Lots of excitement recently regarding an editorial in the New England Journal of Medicine about data sharing. Concern was expressed that “people who had nothing to do with the design and execution of the study” would “use another group’s data for their own ends, possibly stealing from the research productivity planned by the data gatherers, or even…to try to disprove what the original investigators had posited.” The authors of the editorial stated that some researchers would characterize the people described above as”research parasites”. Needless to say, this got some people mad. Of course there was a hashtag #researchparasites, and there were some interesting blog posts, by Christie Bahlai, Derek Lowe, and Leonid Schneider. A follow-up editorial supported data-sharing in clinical trials and pushed back against the name-calling.
The whole business is bemusing from the point of view of an astronomer, since our field has a different relationship with research data compared to biomedical research. Ours is an observational science, and there’s only one sky, which everybody with the right equipment and location can see. Some astronomical objects change with time, meaning that every observation is potentially unique and irreplacable. Resources are limited, so it’s not always feasible to repeat an observation, and of course, it’s also pretty difficult to make money from astronomical observations. Research data in astronomy has a long history, starting with ancient records of unaided-eye observations, through those ancient Greeks and the maddening magnitude system, to photographic plates and DAT tapes, continuing to today’s multi-terabtye digital databases.
I don’t know the history well enough to give a full overview; rather, I want to talk about how astronomers think about sharing observational data in the present day. This is based on my own experience as someone who mostly studies nearby galaxies. In general, people in this field are not super-secretive about our data: we are mostly studying objects that are already known, rather than discovering new ones as might be the case with very distant galaxies or extrasolar planets.
In a lot of cases, astronomers in general don’t get much choice about sharing data. Most publicly-funded observatories, including space telescopes run by NASA or ESA, ground-based telescopes run as national facilities (CFHT, ESO, CTIO, and many others) now maintain archives of all their observations. Often the authors of the proposal to obtain the observations have exclusive access to the data for one to two years, the idea being that since they went to the effort of preparing the proposal, they should get a head start on the analysis. At private observatories, data tend to be a little more, well, private. I don’t think this is all big-telescope selfishness; in fact it’s likely more a question of resources. Running a telescope archive takes computers and programmers and scientists, and many observatories run on shoestring budgets. Interestingly, the private Keck Observatory does have an archive, funded by NASA. Archives can account for a substantial fraction of the research done with a telescope, from 12% for Keck, to close to half for Hubble.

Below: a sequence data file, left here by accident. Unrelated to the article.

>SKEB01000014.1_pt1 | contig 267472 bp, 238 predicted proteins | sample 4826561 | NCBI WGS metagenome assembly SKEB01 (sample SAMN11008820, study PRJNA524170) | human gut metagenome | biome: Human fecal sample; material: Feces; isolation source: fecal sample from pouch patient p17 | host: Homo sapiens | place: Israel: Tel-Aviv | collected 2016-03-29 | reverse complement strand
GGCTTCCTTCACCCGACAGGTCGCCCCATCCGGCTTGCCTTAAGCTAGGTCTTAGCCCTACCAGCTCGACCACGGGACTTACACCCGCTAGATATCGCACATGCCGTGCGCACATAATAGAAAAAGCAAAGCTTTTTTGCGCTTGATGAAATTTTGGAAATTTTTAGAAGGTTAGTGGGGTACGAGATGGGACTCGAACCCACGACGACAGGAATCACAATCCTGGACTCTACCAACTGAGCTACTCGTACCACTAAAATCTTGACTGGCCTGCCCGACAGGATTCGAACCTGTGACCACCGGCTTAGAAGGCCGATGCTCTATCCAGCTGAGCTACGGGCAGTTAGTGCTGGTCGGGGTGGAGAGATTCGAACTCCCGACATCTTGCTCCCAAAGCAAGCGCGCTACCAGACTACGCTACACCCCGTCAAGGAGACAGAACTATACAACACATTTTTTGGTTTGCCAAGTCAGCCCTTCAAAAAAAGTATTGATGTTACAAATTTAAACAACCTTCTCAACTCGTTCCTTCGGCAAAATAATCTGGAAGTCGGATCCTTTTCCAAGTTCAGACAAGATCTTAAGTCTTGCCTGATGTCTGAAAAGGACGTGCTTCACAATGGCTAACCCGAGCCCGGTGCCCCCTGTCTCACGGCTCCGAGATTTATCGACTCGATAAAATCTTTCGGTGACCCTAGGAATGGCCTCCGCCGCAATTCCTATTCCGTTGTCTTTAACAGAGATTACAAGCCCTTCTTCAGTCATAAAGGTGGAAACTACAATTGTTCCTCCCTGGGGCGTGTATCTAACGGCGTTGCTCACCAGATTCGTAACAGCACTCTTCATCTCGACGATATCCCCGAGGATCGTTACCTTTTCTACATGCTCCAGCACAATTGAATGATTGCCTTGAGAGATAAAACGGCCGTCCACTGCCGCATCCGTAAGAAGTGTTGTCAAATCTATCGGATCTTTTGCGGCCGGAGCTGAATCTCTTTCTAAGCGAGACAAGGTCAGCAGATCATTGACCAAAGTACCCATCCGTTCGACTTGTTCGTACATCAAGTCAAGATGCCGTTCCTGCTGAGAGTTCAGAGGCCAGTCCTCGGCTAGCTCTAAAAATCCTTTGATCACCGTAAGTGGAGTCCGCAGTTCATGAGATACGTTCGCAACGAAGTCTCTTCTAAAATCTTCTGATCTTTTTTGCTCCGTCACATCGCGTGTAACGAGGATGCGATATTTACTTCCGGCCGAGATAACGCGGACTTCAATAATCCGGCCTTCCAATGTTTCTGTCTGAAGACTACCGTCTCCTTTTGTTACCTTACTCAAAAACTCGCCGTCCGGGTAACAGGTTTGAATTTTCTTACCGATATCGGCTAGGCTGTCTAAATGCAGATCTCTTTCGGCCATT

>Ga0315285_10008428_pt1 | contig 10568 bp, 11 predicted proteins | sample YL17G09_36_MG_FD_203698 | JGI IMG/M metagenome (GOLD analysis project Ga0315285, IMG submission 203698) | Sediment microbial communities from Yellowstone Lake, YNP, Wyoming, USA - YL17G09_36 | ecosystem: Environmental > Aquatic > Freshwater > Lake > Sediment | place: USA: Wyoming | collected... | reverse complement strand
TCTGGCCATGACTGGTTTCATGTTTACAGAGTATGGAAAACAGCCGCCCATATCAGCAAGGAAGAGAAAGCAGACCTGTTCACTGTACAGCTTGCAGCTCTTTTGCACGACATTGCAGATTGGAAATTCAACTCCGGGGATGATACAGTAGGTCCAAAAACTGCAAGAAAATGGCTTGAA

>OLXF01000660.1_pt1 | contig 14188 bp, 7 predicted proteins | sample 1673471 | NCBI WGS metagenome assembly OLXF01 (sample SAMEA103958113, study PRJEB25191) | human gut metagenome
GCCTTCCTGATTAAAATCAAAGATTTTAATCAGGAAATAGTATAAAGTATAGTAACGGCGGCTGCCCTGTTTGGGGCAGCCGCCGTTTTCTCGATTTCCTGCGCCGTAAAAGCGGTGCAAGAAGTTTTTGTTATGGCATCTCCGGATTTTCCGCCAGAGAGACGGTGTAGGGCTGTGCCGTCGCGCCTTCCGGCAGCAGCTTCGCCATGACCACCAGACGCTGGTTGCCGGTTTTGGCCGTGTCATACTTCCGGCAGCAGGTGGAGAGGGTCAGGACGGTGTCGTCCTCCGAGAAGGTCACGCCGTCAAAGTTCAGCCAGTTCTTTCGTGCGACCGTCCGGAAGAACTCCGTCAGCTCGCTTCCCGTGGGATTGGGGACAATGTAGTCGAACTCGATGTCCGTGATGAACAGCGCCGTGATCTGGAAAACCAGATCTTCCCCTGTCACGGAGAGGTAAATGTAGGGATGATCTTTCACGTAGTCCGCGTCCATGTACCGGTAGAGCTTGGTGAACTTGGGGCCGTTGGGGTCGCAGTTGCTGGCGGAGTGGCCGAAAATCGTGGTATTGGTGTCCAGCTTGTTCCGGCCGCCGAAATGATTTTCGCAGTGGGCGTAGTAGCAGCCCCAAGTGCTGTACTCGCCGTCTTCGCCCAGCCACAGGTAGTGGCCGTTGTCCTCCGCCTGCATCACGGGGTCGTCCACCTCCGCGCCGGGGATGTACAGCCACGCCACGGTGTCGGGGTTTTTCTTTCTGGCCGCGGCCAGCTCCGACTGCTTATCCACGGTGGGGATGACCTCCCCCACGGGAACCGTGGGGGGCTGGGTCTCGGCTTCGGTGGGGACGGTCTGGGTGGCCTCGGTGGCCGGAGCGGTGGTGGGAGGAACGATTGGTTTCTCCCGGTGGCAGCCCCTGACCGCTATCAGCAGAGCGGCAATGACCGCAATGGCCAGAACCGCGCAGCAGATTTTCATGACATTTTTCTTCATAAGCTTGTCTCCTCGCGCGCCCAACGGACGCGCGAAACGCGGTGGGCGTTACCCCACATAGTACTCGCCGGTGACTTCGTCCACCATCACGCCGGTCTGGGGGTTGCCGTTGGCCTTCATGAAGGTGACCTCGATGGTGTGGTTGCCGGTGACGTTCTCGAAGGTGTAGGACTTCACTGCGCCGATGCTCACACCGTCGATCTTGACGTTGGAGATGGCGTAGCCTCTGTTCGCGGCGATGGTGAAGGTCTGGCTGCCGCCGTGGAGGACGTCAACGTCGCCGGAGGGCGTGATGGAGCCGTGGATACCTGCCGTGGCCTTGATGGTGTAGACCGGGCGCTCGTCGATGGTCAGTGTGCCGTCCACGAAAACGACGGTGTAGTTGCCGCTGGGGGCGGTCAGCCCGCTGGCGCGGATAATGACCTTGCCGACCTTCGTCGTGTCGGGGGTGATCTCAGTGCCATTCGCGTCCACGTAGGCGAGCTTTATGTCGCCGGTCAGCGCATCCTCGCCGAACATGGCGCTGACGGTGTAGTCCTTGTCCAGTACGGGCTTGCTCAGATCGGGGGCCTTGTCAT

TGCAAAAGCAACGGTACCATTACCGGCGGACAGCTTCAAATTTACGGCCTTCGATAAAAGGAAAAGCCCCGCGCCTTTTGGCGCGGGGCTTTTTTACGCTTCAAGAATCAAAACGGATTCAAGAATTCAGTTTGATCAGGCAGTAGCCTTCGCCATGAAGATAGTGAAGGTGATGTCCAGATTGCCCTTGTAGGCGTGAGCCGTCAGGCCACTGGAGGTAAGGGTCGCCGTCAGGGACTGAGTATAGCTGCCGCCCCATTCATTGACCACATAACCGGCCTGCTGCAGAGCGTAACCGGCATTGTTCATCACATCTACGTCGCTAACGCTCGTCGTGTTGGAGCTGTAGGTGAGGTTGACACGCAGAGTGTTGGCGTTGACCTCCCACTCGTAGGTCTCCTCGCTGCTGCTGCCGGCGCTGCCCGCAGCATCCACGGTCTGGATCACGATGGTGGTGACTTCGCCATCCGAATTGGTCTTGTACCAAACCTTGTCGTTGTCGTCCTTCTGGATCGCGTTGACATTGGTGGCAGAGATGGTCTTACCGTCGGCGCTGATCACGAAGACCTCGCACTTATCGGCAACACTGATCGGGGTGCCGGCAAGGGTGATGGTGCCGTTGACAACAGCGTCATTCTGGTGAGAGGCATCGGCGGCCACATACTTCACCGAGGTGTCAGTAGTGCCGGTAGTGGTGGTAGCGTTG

Telescope archives usually contain raw data and some version of processed data. It’s not uncommon to reprocess data from an instrument multiple times, as understanding of its behaviour improves; I think some of the Spitzer archive was reprocessed half a dozen times. The level of data that you get from a telescope archive is sometimes sufficient to perform science with immediately, and sometimes not – it depends to some extent on how well-funded the archive and any associated data pipelines are.
It’s also common for public observatories to run “treasury” or “legacy” programs, often using large amounts of telescope time: the groups that propose these programs usually have to promise to make available the processed data that they generate. The key idea here is that since taxpayers of various nations paid for the facilities that obtained the data, everyone should have access to them. (In principle, observatories could just make the data available in their own countries, but that rarely happens). Some examples include NOAO Surveys, Gemini Large and Long Programs and Chandra “X-ray Visionary Projects” (!). The data released as part of these projects usually is science-ready; the teams that proposed the project usually use the data to do some of their science, and in the process get it ready to release. The Sloan Digital Sky Survey, which I believe is the most productive ground-based telescope ever, is another example of a Big Project with Lots of Public Data.
If you are an astronomer not part of a big project, you can just post data on your own website, and some people do that. Of course, people move and web servers die, so this may not be the best way to preserve data for posterity. There are places where astronomers can deposit processed data for use by others: the NASA/IPAC Extragalactic Database (NED), I-don’t-know-what-it-stands-for SIMBAD, some telescope archives (e.g., the DUSTiNGS project at IRSA), and generic data-sharing sites like figshare or even GitHub. There’s a good comprehensive list here – thanks NMSU library!
Once this data is out there, how do astronomers find it? Stay tuned for Part 2: The Virtual Observatory..